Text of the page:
, and was fed by Solex carburettors rather than fuel injection. Its 108kW (150 bhp) came at 6000 rpm with 204Nm of torque available at 3500 rpm. Ahead of the back axle line was a light-weight five speed gearbox as fitted to the Renaut 30TX. Thus the gearshift linkage was reasonably short although as rubbery in feel as most Renaults of the era. Thirteen inch diameter, seven inch wide alloys were fitted all round, those at the front were shod with 185 section Michelin TRX tyres
with 205 section covers at the rear as a means of negating natural oversteer.
The good looking compact fibreglass body fitted to the 2270mm wheelbase helped bring all up weight down to 990 kgs, providing more than enough driving interest given the advantageous power to weight ratio. A civilised racing car, the A310 was well trimmed inside with a the creature comforts and instruments you could want. It sat very low to the ground, making entry and egress a little difficult – but you were rewarded for the effort once you got behind the wheel. Once seated a straight arm driving stance was essential because the steering
wheel otherwise fouled the knees of average sized people. Body-hugging bucket seats, and the high central backbone of the chassis combined with a wrap around facia to provide a distinct cockpit environment. There were rear seats, but these were pretty much for looks only – you would not have wanted to sit in them, unless you were a dwarf.
Behind the Wheel
Ride was something of a surprise. Though tight, it had a soft feel about it which bred definite confidence in wet conditions. Sometimes the handling could be tricky, but you would always have confidence in it, thanks to good throttle and steering response, not to mention surefooted braking from the meaty four wheel discs. Visibility was not as good as it might have been. To the rear it was almost negligible thanks to the sharply sloping rear screen and high shoulder humps over the rear wheel arches. In the rain forward visibility was not brilliant, the short arms of the windshield wipers hardly reaching the upper part of the screen. But in the dry visibility was good.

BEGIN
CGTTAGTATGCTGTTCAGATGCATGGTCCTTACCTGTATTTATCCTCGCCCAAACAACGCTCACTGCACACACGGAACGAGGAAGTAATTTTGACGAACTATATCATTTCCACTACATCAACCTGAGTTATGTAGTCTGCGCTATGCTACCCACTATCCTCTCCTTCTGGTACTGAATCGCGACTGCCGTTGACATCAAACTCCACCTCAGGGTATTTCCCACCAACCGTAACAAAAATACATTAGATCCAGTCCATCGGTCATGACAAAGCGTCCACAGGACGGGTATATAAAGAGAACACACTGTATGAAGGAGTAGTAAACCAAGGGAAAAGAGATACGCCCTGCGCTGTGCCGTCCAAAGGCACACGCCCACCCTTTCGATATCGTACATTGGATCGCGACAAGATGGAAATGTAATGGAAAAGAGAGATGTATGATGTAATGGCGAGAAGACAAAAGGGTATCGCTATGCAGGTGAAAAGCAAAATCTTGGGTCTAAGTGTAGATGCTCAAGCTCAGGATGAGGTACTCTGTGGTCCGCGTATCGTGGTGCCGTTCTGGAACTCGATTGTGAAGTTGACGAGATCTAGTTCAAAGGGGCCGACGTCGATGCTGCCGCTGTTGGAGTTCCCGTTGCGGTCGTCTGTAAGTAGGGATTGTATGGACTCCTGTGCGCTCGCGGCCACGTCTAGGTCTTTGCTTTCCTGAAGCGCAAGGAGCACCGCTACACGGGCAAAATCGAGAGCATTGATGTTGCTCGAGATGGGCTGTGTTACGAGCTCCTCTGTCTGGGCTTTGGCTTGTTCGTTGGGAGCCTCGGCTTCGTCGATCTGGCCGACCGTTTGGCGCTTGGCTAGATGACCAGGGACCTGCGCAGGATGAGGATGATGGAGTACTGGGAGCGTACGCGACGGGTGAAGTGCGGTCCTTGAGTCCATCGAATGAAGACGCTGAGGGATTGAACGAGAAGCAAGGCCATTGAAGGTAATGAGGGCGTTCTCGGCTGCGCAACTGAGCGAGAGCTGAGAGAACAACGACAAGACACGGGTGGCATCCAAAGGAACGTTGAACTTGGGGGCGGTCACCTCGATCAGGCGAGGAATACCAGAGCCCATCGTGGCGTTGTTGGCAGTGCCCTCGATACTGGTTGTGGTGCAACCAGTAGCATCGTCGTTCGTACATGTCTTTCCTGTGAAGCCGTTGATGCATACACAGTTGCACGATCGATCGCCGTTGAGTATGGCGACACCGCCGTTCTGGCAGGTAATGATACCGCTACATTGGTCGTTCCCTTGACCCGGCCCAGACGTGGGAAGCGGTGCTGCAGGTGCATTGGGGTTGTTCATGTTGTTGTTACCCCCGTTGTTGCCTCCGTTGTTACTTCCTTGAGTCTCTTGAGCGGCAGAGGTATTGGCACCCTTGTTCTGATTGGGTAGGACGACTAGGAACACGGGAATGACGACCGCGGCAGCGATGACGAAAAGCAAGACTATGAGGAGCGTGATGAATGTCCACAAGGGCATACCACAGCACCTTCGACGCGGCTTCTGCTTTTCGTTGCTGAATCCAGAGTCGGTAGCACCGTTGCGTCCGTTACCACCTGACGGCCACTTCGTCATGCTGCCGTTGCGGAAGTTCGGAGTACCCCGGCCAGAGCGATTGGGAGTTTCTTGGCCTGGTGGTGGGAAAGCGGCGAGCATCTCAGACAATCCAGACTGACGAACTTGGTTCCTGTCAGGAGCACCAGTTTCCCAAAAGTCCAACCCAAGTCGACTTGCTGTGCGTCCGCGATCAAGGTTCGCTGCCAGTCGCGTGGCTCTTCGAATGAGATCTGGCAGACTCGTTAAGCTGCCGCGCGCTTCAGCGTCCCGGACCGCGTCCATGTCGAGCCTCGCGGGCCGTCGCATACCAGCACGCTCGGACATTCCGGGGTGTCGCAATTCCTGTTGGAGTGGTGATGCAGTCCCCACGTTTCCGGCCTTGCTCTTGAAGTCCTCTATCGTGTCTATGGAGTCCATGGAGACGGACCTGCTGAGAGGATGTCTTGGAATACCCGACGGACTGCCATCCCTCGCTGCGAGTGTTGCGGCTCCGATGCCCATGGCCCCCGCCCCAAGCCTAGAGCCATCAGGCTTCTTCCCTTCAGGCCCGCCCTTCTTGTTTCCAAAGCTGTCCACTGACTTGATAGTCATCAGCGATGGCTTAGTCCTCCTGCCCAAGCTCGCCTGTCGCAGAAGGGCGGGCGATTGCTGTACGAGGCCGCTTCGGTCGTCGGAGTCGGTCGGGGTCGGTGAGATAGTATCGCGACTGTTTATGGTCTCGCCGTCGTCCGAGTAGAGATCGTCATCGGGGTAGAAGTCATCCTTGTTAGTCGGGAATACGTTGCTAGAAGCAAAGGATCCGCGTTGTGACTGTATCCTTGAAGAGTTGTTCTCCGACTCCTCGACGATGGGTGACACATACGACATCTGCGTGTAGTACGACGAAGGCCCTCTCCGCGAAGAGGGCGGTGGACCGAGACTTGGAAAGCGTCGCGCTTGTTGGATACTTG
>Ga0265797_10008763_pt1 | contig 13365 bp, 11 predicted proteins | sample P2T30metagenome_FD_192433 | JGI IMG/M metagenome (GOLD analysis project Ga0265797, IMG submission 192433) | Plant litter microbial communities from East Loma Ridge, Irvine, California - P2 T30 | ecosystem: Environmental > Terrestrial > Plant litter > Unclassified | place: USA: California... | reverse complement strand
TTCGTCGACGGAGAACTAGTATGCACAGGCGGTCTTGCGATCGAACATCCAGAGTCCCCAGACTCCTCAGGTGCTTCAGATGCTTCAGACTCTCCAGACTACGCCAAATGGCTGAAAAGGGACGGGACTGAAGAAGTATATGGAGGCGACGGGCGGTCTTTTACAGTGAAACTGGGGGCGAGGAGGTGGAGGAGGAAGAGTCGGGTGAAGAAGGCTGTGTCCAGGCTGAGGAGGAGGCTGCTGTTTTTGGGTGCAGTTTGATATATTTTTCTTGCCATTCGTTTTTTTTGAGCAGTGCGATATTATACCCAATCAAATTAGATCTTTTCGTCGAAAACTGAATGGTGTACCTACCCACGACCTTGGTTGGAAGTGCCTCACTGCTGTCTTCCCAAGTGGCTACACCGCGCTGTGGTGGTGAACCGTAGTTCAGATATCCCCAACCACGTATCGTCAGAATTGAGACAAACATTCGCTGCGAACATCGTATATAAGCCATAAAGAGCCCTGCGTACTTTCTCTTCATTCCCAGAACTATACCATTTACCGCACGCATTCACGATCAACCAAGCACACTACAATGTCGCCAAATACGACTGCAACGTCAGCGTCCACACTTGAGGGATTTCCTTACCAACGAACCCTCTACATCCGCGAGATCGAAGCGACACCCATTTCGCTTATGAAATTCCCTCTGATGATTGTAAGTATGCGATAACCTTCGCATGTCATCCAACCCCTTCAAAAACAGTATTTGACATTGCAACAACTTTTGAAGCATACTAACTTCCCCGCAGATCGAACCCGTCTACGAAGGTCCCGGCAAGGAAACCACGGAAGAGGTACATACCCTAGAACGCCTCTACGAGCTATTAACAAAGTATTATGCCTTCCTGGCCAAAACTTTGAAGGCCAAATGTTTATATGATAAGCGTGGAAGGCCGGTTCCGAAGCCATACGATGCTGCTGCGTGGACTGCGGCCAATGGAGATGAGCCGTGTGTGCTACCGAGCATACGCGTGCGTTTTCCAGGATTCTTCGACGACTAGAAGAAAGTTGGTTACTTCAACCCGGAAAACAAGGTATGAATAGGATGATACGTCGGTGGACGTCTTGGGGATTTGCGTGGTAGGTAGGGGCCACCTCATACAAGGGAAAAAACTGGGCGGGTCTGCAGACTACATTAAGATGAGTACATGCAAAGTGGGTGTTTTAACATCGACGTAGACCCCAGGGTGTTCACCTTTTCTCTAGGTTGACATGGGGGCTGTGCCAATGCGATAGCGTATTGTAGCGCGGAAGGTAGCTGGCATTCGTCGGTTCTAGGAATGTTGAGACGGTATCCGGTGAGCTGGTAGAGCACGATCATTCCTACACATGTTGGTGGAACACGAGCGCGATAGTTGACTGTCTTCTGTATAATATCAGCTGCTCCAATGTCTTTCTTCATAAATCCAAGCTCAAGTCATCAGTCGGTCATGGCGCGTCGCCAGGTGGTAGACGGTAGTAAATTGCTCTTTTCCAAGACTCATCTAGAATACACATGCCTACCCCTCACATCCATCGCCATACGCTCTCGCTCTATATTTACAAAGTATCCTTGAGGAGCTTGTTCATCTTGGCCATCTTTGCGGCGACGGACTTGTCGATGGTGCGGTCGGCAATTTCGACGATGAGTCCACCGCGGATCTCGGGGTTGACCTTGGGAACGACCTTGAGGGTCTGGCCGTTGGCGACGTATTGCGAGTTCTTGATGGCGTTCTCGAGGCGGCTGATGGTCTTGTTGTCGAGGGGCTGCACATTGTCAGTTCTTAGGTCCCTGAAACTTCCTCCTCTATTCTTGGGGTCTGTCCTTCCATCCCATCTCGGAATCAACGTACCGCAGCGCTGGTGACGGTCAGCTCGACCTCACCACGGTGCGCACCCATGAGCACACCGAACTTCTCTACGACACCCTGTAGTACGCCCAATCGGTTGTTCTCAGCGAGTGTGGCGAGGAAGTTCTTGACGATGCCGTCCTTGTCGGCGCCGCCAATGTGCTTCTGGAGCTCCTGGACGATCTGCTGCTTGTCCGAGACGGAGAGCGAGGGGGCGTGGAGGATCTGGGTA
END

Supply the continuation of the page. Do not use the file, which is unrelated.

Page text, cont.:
Performance wise the A310 would have you travelling at well over 100 km/h in second, 160 km/h plus in 3rd, and approaching 225 km/h in fourth and fifth gears. Even in the wet the A310 was capable of covering a standing 400 metres in under 1 6 seconds. The handling was excellent. It was easy to step the rear out on power, but steady operation of the throttle and avoidance of really late braking resulted in neutrality during the turning-in phase. Bends approached a touch too quickly were also no problem to the car, and if the tail did start to move out it was easily snapped back into line by a twitch of the steering. Naturally, hard acceleration out of corners, even when pointing straight ahead, resulted in considerable wheel-spin, even in third. This was obviated when accelerating up through the gears, by a single plate clutch which lacked firm first time bite.
Then again, although the gearshift linkage was fairly direct, the shift pattern could cause the odd stumble when changing up. With such a willing engine it wasn't too hard to over-rev the thing at times, but with the tachometer going as high as 9000 rpm, presumably it could take the odd bit of abuse. In fact the chassis was so good that many road testers lamented the fact that Alpine did not fit Renault's turbocharged V6 engine instead.